Symeon II Sakskoburggotski

An astonishment a day- 
drives your depression away...

"Live like a Simeon Baby".

When young Simeon was born, the successor to the throne, son of Tsar Boris III from the German princes family of Sachsen-Koburg-Gotha, and the Italian Princess Joanna, daughter of King Victor Emanuel III (1907 - 2000), everyone was overjoyed. A national holiday was announced, which was celebrated in quite a peculiar fashion. A stamp was issued for the occasion, an amnesty was announced for prisoners, which was widely used by many rulers, but the amnesty also extended to all students of Bulgarian schools. Everyone had all of their bad marks changed and all were upgraded. And this is how, Tsar Simeon II, already as a newborn entered into the history of education. As one would expect for a baby King, he was guaranteed luxurious surroundings, and even today in Bulgaria one talks about the fortunate "living like a Simeon baby".. 
After this, things turned less fortunate. Tsar Boris III died (he befriended Hitler, but when he took a stand, he paid for it with his life..). The new Tsar was announced to be Simeon II, who was at the time 6 years old, to rule with the help of the Regents Council. When Soviet marionettes took power, the leadership was taken from the child King. The King, along with his mother, escaped to Spain where things seemed to go reasonably well.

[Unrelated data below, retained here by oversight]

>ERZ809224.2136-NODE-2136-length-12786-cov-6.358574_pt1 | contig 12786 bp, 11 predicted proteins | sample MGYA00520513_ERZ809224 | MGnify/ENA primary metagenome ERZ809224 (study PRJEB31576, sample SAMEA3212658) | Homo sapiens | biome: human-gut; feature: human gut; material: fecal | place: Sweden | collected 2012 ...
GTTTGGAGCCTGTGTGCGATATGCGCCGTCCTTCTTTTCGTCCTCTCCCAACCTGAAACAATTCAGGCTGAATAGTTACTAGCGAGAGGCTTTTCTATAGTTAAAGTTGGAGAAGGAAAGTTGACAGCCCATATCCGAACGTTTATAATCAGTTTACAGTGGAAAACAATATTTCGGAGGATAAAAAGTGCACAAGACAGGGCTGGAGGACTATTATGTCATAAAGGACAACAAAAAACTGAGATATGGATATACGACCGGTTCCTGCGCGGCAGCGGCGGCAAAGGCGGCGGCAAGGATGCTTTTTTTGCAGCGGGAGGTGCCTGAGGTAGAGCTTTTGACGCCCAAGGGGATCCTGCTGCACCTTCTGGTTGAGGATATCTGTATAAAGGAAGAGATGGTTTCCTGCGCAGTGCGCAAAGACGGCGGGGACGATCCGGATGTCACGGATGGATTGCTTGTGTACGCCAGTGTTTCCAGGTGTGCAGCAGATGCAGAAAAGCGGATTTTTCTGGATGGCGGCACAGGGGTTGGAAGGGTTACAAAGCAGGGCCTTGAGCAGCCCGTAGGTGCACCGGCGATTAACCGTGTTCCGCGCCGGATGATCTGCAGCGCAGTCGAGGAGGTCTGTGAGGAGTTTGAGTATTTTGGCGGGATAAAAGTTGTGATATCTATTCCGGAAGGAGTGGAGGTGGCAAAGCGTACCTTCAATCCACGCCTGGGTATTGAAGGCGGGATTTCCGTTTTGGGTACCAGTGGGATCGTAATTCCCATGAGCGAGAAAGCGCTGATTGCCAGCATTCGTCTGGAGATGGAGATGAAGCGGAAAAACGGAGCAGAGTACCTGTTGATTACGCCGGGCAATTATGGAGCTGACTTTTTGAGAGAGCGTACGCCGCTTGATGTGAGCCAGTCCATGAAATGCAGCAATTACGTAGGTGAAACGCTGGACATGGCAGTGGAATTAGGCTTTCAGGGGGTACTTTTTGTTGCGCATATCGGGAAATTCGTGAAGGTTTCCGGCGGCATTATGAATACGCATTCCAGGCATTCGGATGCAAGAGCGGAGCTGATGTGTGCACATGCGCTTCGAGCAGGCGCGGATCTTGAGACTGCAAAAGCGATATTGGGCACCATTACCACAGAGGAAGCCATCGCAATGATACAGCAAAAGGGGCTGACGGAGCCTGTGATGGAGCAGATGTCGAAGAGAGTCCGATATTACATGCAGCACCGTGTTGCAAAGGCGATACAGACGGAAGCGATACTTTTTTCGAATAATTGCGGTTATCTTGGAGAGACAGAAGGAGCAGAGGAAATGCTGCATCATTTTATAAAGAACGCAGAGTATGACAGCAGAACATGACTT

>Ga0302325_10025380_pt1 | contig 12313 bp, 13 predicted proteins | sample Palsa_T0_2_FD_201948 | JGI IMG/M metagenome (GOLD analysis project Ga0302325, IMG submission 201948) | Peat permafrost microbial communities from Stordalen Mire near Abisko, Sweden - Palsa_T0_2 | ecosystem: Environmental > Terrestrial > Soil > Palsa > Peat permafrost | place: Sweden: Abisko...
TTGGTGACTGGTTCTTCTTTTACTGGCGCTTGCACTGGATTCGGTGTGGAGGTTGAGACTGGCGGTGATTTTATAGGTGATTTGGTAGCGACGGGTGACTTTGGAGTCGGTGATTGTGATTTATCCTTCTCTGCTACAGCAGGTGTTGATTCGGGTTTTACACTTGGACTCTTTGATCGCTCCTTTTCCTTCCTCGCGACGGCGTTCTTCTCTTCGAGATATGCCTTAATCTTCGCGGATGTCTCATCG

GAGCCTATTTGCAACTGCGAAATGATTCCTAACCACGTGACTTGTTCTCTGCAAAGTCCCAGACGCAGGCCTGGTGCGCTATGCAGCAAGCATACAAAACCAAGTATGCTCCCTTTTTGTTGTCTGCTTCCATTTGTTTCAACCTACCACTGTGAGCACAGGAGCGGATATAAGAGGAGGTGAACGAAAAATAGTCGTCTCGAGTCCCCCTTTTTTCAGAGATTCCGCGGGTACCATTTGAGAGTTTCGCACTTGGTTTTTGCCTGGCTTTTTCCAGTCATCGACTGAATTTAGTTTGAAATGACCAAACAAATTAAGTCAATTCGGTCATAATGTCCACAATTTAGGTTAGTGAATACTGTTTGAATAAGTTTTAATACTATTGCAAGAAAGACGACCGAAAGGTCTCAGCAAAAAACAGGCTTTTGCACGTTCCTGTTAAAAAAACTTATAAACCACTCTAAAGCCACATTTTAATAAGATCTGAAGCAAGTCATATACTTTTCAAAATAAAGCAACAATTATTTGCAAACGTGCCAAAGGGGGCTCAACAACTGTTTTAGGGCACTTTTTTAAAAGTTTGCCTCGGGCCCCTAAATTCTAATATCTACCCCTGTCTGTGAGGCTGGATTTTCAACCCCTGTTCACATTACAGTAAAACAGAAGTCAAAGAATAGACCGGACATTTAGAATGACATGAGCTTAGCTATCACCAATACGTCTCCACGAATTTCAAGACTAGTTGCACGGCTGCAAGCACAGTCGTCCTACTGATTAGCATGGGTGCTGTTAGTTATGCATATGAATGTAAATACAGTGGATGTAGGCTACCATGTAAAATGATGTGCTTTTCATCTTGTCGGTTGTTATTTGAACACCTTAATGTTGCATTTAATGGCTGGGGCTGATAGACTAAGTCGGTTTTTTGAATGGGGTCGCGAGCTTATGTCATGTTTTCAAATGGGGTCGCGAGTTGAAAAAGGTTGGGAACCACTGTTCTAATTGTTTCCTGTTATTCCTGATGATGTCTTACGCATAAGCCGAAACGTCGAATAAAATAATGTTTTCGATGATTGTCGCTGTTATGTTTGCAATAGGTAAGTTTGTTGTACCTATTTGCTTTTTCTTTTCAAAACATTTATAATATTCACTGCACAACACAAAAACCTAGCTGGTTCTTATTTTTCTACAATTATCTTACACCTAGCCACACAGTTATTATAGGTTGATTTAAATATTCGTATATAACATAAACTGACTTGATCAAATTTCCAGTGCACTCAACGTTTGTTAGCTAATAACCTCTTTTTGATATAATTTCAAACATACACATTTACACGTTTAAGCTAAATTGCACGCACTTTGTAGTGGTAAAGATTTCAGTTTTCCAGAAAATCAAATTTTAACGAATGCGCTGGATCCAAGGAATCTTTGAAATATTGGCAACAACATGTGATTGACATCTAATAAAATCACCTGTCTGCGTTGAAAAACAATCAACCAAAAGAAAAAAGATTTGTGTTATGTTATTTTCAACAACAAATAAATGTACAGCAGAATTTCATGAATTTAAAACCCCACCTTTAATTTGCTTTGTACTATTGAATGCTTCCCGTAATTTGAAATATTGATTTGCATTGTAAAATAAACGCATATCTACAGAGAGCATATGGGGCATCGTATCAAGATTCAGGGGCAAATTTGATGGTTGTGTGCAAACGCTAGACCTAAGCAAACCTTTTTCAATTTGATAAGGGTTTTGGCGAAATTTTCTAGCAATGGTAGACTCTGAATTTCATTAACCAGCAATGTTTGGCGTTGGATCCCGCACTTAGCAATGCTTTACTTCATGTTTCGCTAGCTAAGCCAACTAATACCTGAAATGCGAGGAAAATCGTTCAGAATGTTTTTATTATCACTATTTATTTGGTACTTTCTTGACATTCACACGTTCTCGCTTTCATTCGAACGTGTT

But the time of the pro-Soviet rulers was also to come to an end, and Tsar Simeon became a normal, but quite wealthy citizen of the Bulgarian Republic adopting the tongue twisting name of Simeon II Sakskoburggotski. Even the palaces taken over after the war were returned to him.. And after various political adventures, the King, after over half a century, returned to power in his own country as the Prime Minister of the reconstructed Bulgaria and the leader of the political party of "The National Movement of Simeon II".  
He is the only Prime Minister who as a child was awarded the honour of appearing on a postage stamp. Others had to fight for this for years, and event then it was not a very common occurence. 




(C) (selected from publications of 
 R. Antoszewski

Titirangi, Auckland, 
New Zeland

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February  2003